I hate email.
There, I said it.
Something about receiving four new messages while I’m still responding to the first one I opened makes me feel overwhelmed. When I feel overwhelmed I don’t do my best work. Period.
While having an inbox overflowing with work and requests is what I dreamed of for years, I have to admit there comes a point where you feel like a slave to email. This was the case for me not long ago. Not just to my business account but my personal one as well. See, since I’d been doing everything by myself for a while the lines between personal and business inboxes got blurry. This resulted in a hot ass mess.
Even after I brought Lynn on as my VA to help with stuff I still felt totally controlled by email. It was as if I had a major case of email FOMO, perpetually afraid that I would miss an email from a client or a deal would fall through.
I tried limiting my email intake to twice a day and that didn’t even work. I still found myself in my inbox for hours despite the fact that I’d hired someone to help with it.
A few months later and I’m proud to say that I’m quite recovered in the email overwhelm department. In fact, I rarely check my business email anymore, unless I’m alerted that there’s something in there I need to check out. When I was in New Orleans for the Financial Blogger Conference I didn’t even check it once and I’m pretty sure I’ve only checked it about twice since then.
Below you’ll find my tips so you too can break the chains of email.
Delegate, delegate, delegate…and then delegate some more.
I’ve said many times that I’m a recovering control freak. I like to do things by myself. Even at my old job I’d find myself doing three people’s jobs. Knowing this about myself I asked my VA, Lynn, to call me out if she ever noticed that I was going overboard with doing stuff.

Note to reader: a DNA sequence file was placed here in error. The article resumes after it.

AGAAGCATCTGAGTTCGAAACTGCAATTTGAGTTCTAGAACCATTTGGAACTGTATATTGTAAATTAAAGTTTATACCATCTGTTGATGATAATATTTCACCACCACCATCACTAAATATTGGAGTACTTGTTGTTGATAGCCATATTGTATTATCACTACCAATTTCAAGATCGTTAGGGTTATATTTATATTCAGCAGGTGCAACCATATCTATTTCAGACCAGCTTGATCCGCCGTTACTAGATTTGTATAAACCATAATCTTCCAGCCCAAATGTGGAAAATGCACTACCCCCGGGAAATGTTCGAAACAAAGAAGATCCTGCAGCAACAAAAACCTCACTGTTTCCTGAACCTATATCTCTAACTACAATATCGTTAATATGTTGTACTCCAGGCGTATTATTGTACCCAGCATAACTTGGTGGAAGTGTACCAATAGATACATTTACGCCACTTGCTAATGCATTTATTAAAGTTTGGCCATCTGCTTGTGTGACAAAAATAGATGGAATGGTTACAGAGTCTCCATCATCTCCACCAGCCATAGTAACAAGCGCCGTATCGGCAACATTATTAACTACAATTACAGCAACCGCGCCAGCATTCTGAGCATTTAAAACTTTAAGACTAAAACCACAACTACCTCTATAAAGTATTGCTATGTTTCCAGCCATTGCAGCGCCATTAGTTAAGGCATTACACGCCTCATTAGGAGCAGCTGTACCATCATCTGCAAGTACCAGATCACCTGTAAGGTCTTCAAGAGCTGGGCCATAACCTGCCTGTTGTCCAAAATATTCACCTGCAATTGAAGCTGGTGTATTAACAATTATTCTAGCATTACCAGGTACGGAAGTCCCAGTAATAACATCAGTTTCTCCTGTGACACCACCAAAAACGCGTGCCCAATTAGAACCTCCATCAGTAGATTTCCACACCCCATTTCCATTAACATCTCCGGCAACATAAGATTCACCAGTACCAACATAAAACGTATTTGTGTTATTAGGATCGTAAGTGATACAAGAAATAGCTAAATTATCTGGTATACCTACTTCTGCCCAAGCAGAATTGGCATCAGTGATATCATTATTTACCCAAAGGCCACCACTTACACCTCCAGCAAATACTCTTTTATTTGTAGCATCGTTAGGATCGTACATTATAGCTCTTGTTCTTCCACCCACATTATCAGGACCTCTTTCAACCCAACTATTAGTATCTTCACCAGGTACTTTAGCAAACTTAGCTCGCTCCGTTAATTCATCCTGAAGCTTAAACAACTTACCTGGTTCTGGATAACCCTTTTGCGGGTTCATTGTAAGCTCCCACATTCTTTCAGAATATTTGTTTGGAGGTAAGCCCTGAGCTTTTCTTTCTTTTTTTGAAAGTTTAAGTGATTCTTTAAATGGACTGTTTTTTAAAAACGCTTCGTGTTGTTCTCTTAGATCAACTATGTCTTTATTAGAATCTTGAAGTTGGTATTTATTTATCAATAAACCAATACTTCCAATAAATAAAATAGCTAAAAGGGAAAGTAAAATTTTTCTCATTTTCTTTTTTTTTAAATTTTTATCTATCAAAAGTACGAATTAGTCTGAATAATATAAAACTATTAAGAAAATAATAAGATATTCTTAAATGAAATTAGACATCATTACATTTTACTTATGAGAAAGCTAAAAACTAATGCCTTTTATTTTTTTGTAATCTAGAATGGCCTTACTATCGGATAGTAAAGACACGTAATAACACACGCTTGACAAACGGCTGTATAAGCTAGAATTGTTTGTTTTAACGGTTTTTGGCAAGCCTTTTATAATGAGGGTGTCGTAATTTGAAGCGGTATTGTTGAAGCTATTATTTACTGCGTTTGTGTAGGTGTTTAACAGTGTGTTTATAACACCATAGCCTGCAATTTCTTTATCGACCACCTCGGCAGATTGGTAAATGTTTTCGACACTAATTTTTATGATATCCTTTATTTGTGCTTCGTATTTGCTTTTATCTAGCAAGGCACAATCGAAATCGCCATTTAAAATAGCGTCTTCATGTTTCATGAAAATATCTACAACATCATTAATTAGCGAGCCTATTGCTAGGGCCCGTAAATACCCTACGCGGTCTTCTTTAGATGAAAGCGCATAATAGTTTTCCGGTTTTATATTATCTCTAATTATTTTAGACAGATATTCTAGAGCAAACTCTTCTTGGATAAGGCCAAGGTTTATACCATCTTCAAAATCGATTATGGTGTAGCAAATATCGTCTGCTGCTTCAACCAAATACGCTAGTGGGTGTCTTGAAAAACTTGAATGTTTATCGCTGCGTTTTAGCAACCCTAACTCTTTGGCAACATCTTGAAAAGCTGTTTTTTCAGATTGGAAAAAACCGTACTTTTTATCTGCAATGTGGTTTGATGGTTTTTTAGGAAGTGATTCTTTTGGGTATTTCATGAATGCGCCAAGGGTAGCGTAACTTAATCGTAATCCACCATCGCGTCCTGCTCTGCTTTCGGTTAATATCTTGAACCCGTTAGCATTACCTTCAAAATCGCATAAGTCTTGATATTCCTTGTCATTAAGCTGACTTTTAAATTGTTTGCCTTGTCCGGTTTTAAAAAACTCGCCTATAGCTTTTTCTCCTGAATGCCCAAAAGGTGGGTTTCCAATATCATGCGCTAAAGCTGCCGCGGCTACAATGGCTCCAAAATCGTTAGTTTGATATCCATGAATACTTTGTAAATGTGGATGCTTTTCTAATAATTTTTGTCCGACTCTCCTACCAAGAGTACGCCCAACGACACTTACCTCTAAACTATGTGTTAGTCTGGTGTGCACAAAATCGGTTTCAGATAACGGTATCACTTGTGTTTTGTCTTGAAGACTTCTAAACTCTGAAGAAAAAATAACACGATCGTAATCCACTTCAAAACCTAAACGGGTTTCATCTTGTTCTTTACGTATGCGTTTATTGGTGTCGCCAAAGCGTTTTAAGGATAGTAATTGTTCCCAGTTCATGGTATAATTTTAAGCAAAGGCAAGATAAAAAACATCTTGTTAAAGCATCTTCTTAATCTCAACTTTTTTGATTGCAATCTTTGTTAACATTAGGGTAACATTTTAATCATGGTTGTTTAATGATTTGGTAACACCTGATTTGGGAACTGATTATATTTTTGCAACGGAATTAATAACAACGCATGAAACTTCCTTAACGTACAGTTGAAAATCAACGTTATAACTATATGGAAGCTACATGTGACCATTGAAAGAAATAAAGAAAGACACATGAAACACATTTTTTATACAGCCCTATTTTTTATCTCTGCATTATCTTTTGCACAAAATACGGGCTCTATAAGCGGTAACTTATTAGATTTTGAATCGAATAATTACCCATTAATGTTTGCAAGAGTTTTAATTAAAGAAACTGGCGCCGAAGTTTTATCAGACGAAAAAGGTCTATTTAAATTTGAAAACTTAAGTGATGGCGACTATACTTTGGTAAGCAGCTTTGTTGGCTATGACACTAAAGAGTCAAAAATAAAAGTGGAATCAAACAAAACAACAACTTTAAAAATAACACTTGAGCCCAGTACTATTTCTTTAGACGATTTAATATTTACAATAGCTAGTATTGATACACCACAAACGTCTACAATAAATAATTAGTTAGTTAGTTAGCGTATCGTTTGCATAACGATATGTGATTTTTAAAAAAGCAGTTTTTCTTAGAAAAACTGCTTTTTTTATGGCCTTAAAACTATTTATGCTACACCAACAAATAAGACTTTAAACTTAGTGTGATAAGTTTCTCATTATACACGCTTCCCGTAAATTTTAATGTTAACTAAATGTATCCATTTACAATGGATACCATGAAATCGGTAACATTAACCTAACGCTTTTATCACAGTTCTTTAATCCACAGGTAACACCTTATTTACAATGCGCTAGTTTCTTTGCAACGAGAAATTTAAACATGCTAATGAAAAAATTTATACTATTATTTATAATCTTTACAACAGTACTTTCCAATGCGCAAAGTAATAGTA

With time I’ve gotten used to delegating almost all email correspondence and scheduling to her. If there is something that needs my attention she’ll let me know so I can go check it out. Or, if she can answer it but has a question she just shoots me a message on Basecamp or Facebook.
This does two things. First, I handle the most important emails (and only the most important emails). Second, if I know what I need to see beforehand I can go in there, get it done and be out in a few minutes. This allows me to move on to more important things like client calls, client work and creating the next offering.
I personally use Streak for Gmail to save email templates that I use over and over again. You can also schedule emails to go out later. I’ve heard Boomerang is great for this too, I just haven’t actually used it myself. (Also, Streak is free.)
The point is to get yourself an app that allows you to save time. No more writing emails from scratch. No more copying and pasting. No more having to go to your inbox every time you need to send something at a later date.
Let go of the email FOMO.
Look, it can be easy to get caught up in the idea that if we don’t have our finger on our email at all times that the world will somehow implode on itself. It’s bullshit.
If you experiment with letting go of your obsessive need to check your email you’ll notice that most of the stuff that comes in doesn’t need to be handled right away. This is more mental than anything else, but it’s probably the most difficult part.
Instead of having all your emails just sitting there start using folders and filters to organize them. Here are just a few of the folders that Lynn and I have set up for the business email:
Once we’re done handling the email in the main inbox we move it over to it’s corresponding folder. We may not actually have inbox zero, but it sure as hell looks like it.
Practice Email Essentialism
Essentialism is a term coined by author Greg McKeown. It is the art of letting go of the trivial many for the important few. It’s something I’ve been trying to do as my business grows and it’s definitely made a difference when it comes to email.
For example, my VA stars the items I specifically need to deal with. The rest can wait. Additionally, I’ve learned to prioritize growing my business over email. When I was undergoing a content audit, for instance, I was very clear on the fact that I had to work on that first before dealing with email correspondence.
Any tips for dealing with email?
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